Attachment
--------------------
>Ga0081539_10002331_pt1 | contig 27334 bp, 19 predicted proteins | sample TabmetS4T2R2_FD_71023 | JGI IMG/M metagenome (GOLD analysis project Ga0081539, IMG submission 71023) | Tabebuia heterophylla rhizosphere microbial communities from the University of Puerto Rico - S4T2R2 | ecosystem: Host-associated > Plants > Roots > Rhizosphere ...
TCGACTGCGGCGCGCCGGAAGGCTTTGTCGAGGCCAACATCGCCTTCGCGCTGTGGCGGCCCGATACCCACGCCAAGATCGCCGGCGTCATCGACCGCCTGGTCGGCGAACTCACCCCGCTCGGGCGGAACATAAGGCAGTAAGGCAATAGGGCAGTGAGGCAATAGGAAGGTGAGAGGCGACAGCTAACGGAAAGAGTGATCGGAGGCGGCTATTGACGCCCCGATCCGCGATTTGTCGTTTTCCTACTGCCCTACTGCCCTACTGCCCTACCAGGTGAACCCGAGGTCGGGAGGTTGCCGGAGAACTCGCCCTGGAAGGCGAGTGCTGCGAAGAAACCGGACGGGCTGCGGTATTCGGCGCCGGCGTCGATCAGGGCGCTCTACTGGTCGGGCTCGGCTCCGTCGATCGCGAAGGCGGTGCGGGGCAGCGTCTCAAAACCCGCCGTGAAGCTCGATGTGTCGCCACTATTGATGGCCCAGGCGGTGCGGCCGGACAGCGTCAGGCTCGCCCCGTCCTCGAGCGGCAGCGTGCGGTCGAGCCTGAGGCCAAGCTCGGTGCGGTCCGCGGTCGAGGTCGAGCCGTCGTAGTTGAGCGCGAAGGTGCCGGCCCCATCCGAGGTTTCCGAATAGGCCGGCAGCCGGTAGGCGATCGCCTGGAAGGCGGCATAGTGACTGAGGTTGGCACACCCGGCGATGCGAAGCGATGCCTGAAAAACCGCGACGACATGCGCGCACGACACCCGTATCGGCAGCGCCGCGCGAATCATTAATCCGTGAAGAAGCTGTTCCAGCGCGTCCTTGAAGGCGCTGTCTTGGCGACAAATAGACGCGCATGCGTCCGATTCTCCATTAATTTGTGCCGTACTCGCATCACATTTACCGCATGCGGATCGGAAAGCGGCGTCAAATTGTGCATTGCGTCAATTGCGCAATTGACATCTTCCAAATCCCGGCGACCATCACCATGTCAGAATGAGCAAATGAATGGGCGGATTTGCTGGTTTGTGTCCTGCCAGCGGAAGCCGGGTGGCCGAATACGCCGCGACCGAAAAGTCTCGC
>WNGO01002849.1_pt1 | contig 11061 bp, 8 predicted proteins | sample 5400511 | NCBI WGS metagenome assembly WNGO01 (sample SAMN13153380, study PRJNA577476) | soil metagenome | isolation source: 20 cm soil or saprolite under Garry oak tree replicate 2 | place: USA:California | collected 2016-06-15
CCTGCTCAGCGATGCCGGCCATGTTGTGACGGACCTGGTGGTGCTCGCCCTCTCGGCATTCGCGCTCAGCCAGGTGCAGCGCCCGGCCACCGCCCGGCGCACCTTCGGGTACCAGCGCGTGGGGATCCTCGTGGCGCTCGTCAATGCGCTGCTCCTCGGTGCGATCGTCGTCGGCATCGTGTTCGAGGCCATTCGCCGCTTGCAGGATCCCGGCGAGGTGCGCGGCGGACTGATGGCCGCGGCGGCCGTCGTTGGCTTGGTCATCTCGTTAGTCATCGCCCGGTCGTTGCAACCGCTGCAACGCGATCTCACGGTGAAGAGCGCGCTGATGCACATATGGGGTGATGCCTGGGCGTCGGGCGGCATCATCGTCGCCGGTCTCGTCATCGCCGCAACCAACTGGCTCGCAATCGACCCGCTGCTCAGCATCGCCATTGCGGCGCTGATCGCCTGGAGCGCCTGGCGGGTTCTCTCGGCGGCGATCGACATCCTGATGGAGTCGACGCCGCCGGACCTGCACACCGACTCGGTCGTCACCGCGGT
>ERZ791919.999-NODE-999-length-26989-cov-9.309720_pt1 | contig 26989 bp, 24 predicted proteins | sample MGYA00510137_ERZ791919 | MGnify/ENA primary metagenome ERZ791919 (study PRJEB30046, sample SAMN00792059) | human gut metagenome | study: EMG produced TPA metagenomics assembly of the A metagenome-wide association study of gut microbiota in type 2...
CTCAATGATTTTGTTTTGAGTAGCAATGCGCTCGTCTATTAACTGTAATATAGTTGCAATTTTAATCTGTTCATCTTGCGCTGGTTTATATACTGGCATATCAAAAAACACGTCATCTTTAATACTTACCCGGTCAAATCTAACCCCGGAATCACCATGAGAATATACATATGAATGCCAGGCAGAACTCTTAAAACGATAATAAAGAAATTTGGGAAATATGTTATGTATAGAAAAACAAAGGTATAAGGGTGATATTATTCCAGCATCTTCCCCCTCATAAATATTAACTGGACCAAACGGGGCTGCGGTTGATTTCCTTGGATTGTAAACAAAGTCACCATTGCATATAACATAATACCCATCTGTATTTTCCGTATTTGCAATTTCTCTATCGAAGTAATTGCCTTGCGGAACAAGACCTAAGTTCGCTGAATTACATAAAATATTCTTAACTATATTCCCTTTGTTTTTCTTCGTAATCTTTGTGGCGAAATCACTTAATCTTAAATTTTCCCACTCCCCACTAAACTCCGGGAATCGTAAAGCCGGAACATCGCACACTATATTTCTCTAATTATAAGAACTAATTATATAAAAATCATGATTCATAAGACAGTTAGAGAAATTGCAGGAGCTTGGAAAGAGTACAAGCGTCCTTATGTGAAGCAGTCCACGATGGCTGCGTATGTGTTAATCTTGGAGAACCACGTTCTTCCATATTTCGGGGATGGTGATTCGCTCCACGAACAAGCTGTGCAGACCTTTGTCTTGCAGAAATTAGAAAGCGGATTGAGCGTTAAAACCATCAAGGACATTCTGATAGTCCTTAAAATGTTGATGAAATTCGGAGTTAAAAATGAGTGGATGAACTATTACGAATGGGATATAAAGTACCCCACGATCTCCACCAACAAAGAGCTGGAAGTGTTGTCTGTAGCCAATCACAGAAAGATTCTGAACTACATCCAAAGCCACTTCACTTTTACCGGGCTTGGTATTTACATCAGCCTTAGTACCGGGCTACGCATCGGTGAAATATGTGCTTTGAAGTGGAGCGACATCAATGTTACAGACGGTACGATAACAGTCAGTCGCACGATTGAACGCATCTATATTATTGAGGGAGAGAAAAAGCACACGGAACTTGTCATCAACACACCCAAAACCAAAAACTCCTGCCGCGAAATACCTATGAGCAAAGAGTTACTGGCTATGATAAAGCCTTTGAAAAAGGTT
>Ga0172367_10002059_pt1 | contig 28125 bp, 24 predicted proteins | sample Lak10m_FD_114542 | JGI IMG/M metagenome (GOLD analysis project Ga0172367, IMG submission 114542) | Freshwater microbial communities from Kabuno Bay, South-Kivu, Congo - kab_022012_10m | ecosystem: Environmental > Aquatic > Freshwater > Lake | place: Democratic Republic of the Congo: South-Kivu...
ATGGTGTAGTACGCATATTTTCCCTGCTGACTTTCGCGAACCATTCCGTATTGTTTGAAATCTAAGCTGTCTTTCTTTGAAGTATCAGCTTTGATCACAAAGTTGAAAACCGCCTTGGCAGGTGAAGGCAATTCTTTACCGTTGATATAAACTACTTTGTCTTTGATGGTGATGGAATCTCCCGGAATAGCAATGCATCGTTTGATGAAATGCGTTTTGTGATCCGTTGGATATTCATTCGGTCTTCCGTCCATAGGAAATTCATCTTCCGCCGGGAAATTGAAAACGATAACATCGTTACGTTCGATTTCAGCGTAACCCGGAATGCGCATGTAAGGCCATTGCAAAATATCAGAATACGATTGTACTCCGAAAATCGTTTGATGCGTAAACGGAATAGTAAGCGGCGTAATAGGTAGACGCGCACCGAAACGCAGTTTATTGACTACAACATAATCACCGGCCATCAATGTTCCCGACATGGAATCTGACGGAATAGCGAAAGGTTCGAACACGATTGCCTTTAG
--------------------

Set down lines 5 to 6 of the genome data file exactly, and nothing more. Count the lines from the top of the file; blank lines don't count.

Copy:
>ERZ791919.999-NODE-999-length-26989-cov-9.309720_pt1 | contig 26989 bp, 24 predicted proteins | sample MGYA00510137_ERZ791919 | MGnify/ENA primary metagenome ERZ791919 (study PRJEB30046, sample SAMN00792059) | human gut metagenome | study: EMG produced TPA metagenomics assembly of the A metagenome-wide association study of gut microbiota in type 2...
CTCAATGATTTTGTTTTGAGTAGCAATGCGCTCGTCTATTAACTGTAATATAGTTGCAATTTTAATCTGTTCATCTTGCGCTGGTTTATATACTGGCATATCAAAAAACACGTCATCTTTAATACTTACCCGGTCAAATCTAACCCCGGAATCACCATGAGAATATACATATGAATGCCAGGCAGAACTCTTAAAACGATAATAAAGAAATTTGGGAAATATGTTATGTATAGAAAAACAAAGGTATAAGGGTGATATTATTCCAGCATCTTCCCCCTCATAAATATTAACTGGACCAAACGGGGCTGCGGTTGATTTCCTTGGATTGTAAACAAAGTCACCATTGCATATAACATAATACCCATCTGTATTTTCCGTATTTGCAATTTCTCTATCGAAGTAATTGCCTTGCGGAACAAGACCTAAGTTCGCTGAATTACATAAAATATTCTTAACTATATTCCCTTTGTTTTTCTTCGTAATCTTTGTGGCGAAATCACTTAATCTTAAATTTTCCCACTCCCCACTAAACTCCGGGAATCGTAAAGCCGGAACATCGCACACTATATTTCTCTAATTATAAGAACTAATTATATAAAAATCATGATTCATAAGACAGTTAGAGAAATTGCAGGAGCTTGGAAAGAGTACAAGCGTCCTTATGTGAAGCAGTCCACGATGGCTGCGTATGTGTTAATCTTGGAGAACCACGTTCTTCCATATTTCGGGGATGGTGATTCGCTCCACGAACAAGCTGTGCAGACCTTTGTCTTGCAGAAATTAGAAAGCGGATTGAGCGTTAAAACCATCAAGGACATTCTGATAGTCCTTAAAATGTTGATGAAATTCGGAGTTAAAAATGAGTGGATGAACTATTACGAATGGGATATAAAGTACCCCACGATCTCCACCAACAAAGAGCTGGAAGTGTTGTCTGTAGCCAATCACAGAAAGATTCTGAACTACATCCAAAGCCACTTCACTTTTACCGGGCTTGGTATTTACATCAGCCTTAGTACCGGGCTACGCATCGGTGAAATATGTGCTTTGAAGTGGAGCGACATCAATGTTACAGACGGTACGATAACAGTCAGTCGCACGATTGAACGCATCTATATTATTGAGGGAGAGAAAAAGCACACGGAACTTGTCATCAACACACCCAAAACCAAAAACTCCTGCCGCGAAATACCTATGAGCAAAGAGTTACTGGCTATGATAAAGCCTTTGAAAAAGGTT